Perhaps if you make plans to see the show, you might think differently. Until then, you may want to lay off criticizing someone you’ve never seen perform.

  • Me-san

    As others have stated, you might just want to slow your roll on casting judgements.

    I could just as easily rewrite my response saying how your blog is just another tired example of cheap authorship that uses an unresearched tidbit as an instrument to climb up on their favorite soapbox about some broader issue.

    You don’t want womena and/or minorities pigeon-holed into making fun of themselves. Fine. But you picked a lousy way to make that point.

    Are you aware, for example, that Ms. Fazal has historically portrayed far more serious characters? Are you aware, that she brought tears to an audience in the character of a black woman? Or that she is experienced in Japanese theater? Someone familiar with her work could not possibly consider that Ms. Fazal is an actor that lacks courage or versatility.

    Zed Headscarf is a thoroughly endearing character that – I think an earlier poster hit the proverbial nail – expresses universal themes that attract the attention and entertain the audience because, whatever their background, they can relate. The fact that she is Muslim, ironically, is almost besides the point…which indeed is the point, eh? Zed is goofy and vulnerable, just like someone we all know. She is torn and trying, just like each of us.

    Zehra Fazal is a talented artist, and the success of Headscarf and the Angry Bitch speaks for itself. Neither bear the responsibility of combating (or making you feel better about) the marginalization of women or minorities in comedy.

    I would highly recommend you go to see the show, but that “limited audience” seems to leave performance after performance sold out.

  • Jeff C

    Perhaps before condemning or criticizing perhaps you should see the show. It has been performed in other cities.

    I’m looking forward to seeing it, personally.

  • Caitlin

    I’d just like to second the above two comments. I’ve also seen Ms. Fazal’s show twice and with good reason. Its vignettes, both musical and not, are very personal and utterly unique.

    Judging based on one out of context number and her marketing materials (*meant* to garner attention, of course, and not at all capable of representing such a complex show on their own) is irresponsible reviewing. WELL DONE. And by well, I mean poorly.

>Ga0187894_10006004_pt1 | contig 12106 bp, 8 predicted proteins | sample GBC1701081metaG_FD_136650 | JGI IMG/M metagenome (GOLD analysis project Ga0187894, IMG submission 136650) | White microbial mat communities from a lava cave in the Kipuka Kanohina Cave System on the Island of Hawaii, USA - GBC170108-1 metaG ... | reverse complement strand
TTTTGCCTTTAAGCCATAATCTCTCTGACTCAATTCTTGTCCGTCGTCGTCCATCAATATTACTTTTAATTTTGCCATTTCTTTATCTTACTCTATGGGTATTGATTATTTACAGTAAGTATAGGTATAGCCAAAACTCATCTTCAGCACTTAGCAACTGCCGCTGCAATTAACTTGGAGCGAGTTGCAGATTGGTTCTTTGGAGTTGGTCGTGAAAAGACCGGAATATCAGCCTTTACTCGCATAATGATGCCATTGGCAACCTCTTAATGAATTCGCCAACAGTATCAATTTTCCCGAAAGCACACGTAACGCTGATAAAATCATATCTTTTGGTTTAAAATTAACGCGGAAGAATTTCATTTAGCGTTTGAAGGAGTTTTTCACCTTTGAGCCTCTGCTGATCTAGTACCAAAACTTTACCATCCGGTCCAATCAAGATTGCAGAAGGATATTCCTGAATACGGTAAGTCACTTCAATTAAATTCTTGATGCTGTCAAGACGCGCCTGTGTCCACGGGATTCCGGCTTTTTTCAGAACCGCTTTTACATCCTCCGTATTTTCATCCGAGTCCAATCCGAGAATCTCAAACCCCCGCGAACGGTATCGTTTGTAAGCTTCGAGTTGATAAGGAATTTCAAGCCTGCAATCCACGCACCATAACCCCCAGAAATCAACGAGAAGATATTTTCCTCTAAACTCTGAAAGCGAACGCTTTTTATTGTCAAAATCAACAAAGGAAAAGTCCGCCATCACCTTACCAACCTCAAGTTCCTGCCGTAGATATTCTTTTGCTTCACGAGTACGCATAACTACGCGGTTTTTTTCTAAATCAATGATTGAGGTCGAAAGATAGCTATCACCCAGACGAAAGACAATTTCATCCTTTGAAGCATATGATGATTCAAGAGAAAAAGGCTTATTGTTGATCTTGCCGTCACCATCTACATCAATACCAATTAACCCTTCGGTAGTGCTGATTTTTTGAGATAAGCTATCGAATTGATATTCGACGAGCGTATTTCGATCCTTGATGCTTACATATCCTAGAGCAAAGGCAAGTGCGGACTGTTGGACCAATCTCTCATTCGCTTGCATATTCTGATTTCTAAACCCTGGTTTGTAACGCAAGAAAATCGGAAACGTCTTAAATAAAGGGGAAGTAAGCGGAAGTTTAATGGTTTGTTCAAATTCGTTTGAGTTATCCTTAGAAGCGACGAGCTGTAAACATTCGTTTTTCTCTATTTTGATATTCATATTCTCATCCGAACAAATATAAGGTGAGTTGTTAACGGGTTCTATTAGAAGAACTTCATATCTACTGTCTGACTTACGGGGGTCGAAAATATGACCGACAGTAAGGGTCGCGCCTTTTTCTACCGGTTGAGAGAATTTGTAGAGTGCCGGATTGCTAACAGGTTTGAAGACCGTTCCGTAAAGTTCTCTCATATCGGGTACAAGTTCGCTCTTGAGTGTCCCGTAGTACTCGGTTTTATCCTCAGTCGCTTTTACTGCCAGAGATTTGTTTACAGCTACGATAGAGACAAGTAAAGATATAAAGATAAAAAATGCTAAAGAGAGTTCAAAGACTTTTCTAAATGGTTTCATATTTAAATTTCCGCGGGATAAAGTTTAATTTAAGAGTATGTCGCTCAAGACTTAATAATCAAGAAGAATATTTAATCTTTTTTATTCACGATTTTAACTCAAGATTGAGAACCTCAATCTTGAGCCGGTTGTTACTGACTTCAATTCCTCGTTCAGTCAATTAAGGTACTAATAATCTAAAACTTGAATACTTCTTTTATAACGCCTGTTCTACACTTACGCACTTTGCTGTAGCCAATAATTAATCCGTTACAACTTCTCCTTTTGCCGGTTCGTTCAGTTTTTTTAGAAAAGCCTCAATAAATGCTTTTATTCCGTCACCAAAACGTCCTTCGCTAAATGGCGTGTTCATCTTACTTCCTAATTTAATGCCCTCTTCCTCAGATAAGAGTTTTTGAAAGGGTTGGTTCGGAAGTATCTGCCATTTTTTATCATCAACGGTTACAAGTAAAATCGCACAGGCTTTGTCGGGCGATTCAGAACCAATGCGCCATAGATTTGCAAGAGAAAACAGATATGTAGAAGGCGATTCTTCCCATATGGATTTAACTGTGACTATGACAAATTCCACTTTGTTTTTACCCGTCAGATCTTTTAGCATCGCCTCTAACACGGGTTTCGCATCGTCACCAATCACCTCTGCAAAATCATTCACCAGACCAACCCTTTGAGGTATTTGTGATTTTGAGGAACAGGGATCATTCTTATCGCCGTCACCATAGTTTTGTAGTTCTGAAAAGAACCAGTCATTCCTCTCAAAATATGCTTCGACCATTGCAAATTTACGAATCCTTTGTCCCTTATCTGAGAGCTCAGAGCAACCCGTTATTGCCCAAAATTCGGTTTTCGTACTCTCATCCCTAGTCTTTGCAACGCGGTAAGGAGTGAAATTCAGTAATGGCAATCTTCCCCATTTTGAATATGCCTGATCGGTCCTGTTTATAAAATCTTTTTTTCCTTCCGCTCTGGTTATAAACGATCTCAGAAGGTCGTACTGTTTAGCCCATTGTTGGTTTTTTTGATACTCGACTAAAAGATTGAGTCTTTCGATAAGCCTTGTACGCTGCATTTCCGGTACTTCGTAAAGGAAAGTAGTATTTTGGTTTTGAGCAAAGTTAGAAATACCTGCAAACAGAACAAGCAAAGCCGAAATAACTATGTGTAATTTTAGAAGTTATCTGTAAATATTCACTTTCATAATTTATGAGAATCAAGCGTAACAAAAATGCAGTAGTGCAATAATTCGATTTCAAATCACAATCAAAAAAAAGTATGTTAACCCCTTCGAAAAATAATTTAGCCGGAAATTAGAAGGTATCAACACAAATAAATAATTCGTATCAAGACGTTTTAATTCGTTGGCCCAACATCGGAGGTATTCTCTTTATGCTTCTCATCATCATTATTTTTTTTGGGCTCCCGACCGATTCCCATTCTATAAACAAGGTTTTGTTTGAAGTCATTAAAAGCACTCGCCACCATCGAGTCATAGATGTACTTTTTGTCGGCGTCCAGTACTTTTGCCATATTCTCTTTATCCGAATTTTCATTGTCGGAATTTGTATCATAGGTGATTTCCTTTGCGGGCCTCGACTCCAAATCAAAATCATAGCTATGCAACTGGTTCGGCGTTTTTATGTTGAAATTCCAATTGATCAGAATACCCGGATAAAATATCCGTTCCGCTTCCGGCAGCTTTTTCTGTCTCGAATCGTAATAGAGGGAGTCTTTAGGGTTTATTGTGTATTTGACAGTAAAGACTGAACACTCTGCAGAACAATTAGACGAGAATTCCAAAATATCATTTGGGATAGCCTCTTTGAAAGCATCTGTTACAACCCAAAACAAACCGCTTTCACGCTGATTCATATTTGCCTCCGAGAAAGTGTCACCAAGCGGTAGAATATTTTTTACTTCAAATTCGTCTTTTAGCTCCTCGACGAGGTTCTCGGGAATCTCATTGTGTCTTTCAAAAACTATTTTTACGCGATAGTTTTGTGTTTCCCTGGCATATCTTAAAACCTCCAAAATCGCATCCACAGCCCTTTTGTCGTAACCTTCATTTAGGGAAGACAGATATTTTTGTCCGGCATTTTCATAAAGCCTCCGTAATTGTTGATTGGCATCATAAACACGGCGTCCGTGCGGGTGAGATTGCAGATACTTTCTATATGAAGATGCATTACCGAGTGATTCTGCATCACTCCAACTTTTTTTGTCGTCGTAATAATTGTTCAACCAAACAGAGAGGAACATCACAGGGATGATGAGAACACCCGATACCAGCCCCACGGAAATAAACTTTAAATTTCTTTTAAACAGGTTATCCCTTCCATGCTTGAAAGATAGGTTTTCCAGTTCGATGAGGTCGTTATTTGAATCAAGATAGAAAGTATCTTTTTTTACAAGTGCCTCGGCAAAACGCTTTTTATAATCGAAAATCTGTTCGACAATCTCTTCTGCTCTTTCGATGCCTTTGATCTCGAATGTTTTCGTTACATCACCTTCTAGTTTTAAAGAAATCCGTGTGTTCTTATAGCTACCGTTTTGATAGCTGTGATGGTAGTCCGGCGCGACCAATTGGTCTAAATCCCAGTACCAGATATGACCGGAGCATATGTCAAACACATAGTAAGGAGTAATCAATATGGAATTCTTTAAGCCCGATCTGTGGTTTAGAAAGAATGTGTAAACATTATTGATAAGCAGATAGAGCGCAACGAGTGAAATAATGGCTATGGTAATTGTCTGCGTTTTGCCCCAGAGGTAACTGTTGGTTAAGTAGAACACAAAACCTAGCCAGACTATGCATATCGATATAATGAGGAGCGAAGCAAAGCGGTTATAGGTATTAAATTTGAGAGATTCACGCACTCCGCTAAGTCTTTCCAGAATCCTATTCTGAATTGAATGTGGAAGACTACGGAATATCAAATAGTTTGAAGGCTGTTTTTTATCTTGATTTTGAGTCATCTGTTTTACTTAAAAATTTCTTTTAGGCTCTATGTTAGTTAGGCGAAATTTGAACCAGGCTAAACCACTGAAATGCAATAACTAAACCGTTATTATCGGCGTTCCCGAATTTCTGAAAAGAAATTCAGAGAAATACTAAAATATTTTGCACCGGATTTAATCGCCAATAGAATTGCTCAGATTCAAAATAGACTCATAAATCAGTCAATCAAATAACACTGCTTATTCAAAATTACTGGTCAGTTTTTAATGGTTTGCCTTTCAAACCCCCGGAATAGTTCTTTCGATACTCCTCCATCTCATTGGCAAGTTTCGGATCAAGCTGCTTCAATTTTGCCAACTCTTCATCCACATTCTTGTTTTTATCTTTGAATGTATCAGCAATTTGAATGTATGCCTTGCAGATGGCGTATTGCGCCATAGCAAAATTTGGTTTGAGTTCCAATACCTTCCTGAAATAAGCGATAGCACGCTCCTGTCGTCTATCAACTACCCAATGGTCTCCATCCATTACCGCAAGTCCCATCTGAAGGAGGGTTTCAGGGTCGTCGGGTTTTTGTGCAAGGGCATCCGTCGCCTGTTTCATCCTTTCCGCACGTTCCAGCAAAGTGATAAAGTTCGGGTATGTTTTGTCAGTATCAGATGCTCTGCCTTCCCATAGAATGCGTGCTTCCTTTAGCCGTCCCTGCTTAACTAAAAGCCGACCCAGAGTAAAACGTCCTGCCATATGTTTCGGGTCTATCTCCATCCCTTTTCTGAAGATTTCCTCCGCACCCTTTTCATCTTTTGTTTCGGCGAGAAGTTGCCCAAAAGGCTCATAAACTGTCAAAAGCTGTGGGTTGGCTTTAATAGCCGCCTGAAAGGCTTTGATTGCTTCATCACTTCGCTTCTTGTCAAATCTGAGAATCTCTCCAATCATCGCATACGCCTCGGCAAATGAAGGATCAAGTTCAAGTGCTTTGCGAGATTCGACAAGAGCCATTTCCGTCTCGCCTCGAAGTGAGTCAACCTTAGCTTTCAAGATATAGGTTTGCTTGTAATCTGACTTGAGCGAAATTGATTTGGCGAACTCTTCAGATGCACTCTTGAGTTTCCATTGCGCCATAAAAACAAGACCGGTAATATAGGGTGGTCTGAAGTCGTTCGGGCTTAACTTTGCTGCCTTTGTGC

• Gillian

    Everyone is entitled to their opinion but how about you take more than three minutes out of your day before acting as if you truly know and understand all that Zehra is doing with her show. I am not going to sit here and tell you all of the great things about the piece (which I have seen in its entirety several times) because you have, as we all have, preconceived opinions about certain topics but I invite you to actually attend the show and then see how you feel. It might not change your mind but at least you could say you gave it a go. I know religion is a touchy subject for everyone and I am certainly not saying that I have never been offended by someone presenting my religion in a certain way but at the end of the day I would rather have someone putting it out there, getting attention and representing the “human” side of my religion – letting people relate or at least realize that they don’t know all they think they do. We can all benefit from a good discussion every once in a while but let’s talk AFTER you’ve actually seen the piece you are criticizing.

  • The Editor

    Looks like some of Zehra’s supporters turned out.

    Thanks for your comments, everyone, but please keep in mind that you’re coming into a space that is primarily for Muslim women to critique images created by our communities.

    I’m genuinely happy to see that Zehra has so many supporters (even if you’re all rolling out a cut-and-pasted defense), but also a little dismayed to see so many non-Muslims (making an assumption here, but I’m willing to bet it’s correct) coming into a space for and by Muslim women and telling Sana how to do her job. Her opinion is a valid one, and if you disagree with it, stick up for Zehra by giving examples of how her comedy isn’t what Sana thinks, rather than telling Sana she’s not going a decent job.

    Like I said, I’m happy that Zehra is supported, but I’m not going to approve any more of these cheerleader comments UNLESS they can constructively offer a different opinion.

  • Amos Lem

    You want to look at facts and not have cheerleading? Well that just sounds like you only want to hear one side.

    How about a fair analysis of what has been published on this site.

    Let’s start with the writer’s credibility in the regards to the performer Zehra Fazal and the show Headscarf and the Angry Bitch. Sana has none. To my knowledge the writer has yet to see the show and is basing an entire article on a 3 minute video clip .

    (I’m just going to address the writer directly form this point on.)

    “While Fazal is ostensibly a funny person, her over-clichéd adornment of oxymoronic imagery… will undercut what is indeed a creative mind.” So you’ve made not only an assumption regarding her whole show, which you haven’t seen, and you’ve also made one about the effect the comedy, of which you’ve seen 3 minutes of, will have on her career. It kind of reminds me of Fox News depicting 3 muslims setting an American flag on fire and then blaming all of Islam for… everything that’s wrong.

    “… giving “swallowing” another meaning during Ramadan–I was a bit taken aback by her verbal sexual abrasiveness. ” Yeah, I’m pretty sure Ms. Fazal, as talented and creative as she is, didn’t give “swallowing” another meaning all by herself (see: double entendre). In addition, this sounds like you’ve got personal/religious qualms with publicly speaking about sexuality.

    I’d like to point out that the show is described on the artist’s website as “a folk-rock comedy exploring faith, love, sex and what it means to grow up Muslim in America.” If you do not want to have an open discussion regarding those issues, or at least hear Ms. Fazal’s creative exploration of those issues, then perhaps it’s not for you.

    “Here’s hoping to success for Zehra Fazal–beyond schtick.” Now that’s just plain back-handed.

    TO THE EDITOR: Perhaps a review of the responsibilities of journalism is in order (not that I’d consider this journalism, though the sentiment remains the same)